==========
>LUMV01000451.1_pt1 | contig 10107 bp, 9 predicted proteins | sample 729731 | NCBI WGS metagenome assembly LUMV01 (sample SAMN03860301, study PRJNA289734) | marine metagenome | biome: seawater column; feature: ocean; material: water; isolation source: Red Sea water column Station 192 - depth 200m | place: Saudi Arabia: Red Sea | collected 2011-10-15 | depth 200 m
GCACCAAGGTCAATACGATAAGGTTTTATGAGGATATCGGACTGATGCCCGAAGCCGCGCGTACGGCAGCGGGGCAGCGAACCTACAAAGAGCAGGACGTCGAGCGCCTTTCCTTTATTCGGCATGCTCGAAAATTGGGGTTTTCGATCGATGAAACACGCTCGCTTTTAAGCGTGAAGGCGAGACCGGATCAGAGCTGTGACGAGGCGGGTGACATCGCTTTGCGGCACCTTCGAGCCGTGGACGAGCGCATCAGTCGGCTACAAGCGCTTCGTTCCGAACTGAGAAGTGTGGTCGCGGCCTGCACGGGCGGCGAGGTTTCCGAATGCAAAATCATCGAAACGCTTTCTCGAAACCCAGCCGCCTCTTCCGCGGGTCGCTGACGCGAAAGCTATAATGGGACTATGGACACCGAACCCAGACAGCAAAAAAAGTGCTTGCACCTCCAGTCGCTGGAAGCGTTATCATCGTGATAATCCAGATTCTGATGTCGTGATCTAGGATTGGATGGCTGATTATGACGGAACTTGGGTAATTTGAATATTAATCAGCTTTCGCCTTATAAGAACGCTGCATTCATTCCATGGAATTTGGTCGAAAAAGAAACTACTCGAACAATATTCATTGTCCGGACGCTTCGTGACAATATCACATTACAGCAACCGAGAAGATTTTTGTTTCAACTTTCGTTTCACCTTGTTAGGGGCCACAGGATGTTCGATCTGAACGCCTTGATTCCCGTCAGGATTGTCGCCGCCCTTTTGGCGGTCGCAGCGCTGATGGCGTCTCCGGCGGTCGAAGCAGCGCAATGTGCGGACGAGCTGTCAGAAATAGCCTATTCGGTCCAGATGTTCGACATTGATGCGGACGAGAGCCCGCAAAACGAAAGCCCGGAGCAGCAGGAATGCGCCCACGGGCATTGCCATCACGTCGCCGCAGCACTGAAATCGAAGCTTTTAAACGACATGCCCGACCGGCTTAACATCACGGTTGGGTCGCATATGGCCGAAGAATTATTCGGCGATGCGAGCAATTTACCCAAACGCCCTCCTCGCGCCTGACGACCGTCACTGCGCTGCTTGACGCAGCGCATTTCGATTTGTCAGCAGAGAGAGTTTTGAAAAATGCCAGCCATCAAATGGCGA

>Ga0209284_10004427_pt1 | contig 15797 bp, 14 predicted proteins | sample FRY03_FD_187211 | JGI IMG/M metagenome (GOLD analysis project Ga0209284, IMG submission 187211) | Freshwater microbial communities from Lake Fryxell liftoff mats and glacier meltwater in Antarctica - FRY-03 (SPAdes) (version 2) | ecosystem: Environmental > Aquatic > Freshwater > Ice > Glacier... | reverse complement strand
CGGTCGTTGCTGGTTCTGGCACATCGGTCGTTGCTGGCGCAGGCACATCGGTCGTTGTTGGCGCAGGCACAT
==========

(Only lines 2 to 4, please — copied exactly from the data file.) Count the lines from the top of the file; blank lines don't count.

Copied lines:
GCACCAAGGTCAATACGATAAGGTTTTATGAGGATATCGGACTGATGCCCGAAGCCGCGCGTACGGCAGCGGGGCAGCGAACCTACAAAGAGCAGGACGTCGAGCGCCTTTCCTTTATTCGGCATGCTCGAAAATTGGGGTTTTCGATCGATGAAACACGCTCGCTTTTAAGCGTGAAGGCGAGACCGGATCAGAGCTGTGACGAGGCGGGTGACATCGCTTTGCGGCACCTTCGAGCCGTGGACGAGCGCATCAGTCGGCTACAAGCGCTTCGTTCCGAACTGAGAAGTGTGGTCGCGGCCTGCACGGGCGGCGAGGTTTCCGAATGCAAAATCATCGAAACGCTTTCTCGAAACCCAGCCGCCTCTTCCGCGGGTCGCTGACGCGAAAGCTATAATGGGACTATGGACACCGAACCCAGACAGCAAAAAAAGTGCTTGCACCTCCAGTCGCTGGAAGCGTTATCATCGTGATAATCCAGATTCTGATGTCGTGATCTAGGATTGGATGGCTGATTATGACGGAACTTGGGTAATTTGAATATTAATCAGCTTTCGCCTTATAAGAACGCTGCATTCATTCCATGGAATTTGGTCGAAAAAGAAACTACTCGAACAATATTCATTGTCCGGACGCTTCGTGACAATATCACATTACAGCAACCGAGAAGATTTTTGTTTCAACTTTCGTTTCACCTTGTTAGGGGCCACAGGATGTTCGATCTGAACGCCTTGATTCCCGTCAGGATTGTCGCCGCCCTTTTGGCGGTCGCAGCGCTGATGGCGTCTCCGGCGGTCGAAGCAGCGCAATGTGCGGACGAGCTGTCAGAAATAGCCTATTCGGTCCAGATGTTCGACATTGATGCGGACGAGAGCCCGCAAAACGAAAGCCCGGAGCAGCAGGAATGCGCCCACGGGCATTGCCATCACGTCGCCGCAGCACTGAAATCGAAGCTTTTAAACGACATGCCCGACCGGCTTAACATCACGGTTGGGTCGCATATGGCCGAAGAATTATTCGGCGATGCGAGCAATTTACCCAAACGCCCTCCTCGCGCCTGACGACCGTCACTGCGCTGCTTGACGCAGCGCATTTCGATTTGTCAGCAGAGAGAGTTTTGAAAAATGCCAGCCATCAAATGGCGA

>Ga0209284_10004427_pt1 | contig 15797 bp, 14 predicted proteins | sample FRY03_FD_187211 | JGI IMG/M metagenome (GOLD analysis project Ga0209284, IMG submission 187211) | Freshwater microbial communities from Lake Fryxell liftoff mats and glacier meltwater in Antarctica - FRY-03 (SPAdes) (version 2) | ecosystem: Environmental > Aquatic > Freshwater > Ice > Glacier... | reverse complement strand
CGGTCGTTGCTGGTTCTGGCACATCGGTCGTTGCTGGCGCAGGCACATCGGTCGTTGTTGGCGCAGGCACAT